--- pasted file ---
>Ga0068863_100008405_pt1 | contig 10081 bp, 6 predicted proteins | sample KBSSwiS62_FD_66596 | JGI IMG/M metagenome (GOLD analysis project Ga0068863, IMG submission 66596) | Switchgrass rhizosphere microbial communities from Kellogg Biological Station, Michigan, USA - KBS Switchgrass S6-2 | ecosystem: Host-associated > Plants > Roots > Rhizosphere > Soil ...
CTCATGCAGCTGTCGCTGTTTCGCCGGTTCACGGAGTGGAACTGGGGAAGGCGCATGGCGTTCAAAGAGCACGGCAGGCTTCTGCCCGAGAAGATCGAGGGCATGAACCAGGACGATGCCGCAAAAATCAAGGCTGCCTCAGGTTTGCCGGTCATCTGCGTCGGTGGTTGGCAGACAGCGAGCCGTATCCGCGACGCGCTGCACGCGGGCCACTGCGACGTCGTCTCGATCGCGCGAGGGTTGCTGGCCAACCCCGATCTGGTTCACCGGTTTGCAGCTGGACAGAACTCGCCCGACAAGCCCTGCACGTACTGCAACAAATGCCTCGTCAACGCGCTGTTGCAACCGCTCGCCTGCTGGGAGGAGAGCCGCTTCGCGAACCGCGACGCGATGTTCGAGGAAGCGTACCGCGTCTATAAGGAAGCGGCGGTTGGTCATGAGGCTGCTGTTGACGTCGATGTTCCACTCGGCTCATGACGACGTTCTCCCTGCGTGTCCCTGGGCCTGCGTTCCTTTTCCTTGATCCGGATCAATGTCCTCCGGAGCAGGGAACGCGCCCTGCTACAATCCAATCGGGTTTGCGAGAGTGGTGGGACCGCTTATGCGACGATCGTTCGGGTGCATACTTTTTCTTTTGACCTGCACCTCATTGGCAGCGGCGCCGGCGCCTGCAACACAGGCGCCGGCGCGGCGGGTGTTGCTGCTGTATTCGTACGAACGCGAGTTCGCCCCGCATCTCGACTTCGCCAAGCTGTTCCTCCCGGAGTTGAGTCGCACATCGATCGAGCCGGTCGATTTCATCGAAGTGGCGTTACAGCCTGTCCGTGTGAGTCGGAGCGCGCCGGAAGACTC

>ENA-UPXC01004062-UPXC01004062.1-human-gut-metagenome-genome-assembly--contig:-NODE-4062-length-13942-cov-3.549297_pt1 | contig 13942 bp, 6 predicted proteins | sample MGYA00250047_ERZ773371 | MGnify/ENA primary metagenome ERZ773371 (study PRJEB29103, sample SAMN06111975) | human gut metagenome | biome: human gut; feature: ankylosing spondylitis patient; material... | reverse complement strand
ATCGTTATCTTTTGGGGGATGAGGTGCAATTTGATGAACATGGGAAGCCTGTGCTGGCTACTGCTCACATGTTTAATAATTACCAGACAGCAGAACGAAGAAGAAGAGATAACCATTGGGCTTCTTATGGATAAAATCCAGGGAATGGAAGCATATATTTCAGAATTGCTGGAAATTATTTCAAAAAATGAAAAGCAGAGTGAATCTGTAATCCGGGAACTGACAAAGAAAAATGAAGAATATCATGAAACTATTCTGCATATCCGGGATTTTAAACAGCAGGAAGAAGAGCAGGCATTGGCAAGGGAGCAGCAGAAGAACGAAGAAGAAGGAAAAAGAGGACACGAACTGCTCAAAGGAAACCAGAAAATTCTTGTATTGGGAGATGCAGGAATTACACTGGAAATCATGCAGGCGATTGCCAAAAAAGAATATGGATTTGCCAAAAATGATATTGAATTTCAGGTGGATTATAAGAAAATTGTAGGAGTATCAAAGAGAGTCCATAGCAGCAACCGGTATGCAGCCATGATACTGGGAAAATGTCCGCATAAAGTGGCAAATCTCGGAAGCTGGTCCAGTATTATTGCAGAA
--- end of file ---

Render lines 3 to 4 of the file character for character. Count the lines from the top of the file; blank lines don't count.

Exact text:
>ENA-UPXC01004062-UPXC01004062.1-human-gut-metagenome-genome-assembly--contig:-NODE-4062-length-13942-cov-3.549297_pt1 | contig 13942 bp, 6 predicted proteins | sample MGYA00250047_ERZ773371 | MGnify/ENA primary metagenome ERZ773371 (study PRJEB29103, sample SAMN06111975) | human gut metagenome | biome: human gut; feature: ankylosing spondylitis patient; material... | reverse complement strand
ATCGTTATCTTTTGGGGGATGAGGTGCAATTTGATGAACATGGGAAGCCTGTGCTGGCTACTGCTCACATGTTTAATAATTACCAGACAGCAGAACGAAGAAGAAGAGATAACCATTGGGCTTCTTATGGATAAAATCCAGGGAATGGAAGCATATATTTCAGAATTGCTGGAAATTATTTCAAAAAATGAAAAGCAGAGTGAATCTGTAATCCGGGAACTGACAAAGAAAAATGAAGAATATCATGAAACTATTCTGCATATCCGGGATTTTAAACAGCAGGAAGAAGAGCAGGCATTGGCAAGGGAGCAGCAGAAGAACGAAGAAGAAGGAAAAAGAGGACACGAACTGCTCAAAGGAAACCAGAAAATTCTTGTATTGGGAGATGCAGGAATTACACTGGAAATCATGCAGGCGATTGCCAAAAAAGAATATGGATTTGCCAAAAATGATATTGAATTTCAGGTGGATTATAAGAAAATTGTAGGAGTATCAAAGAGAGTCCATAGCAGCAACCGGTATGCAGCCATGATACTGGGAAAATGTCCGCATAAAGTGGCAAATCTCGGAAGCTGGTCCAGTATTATTGCAGAA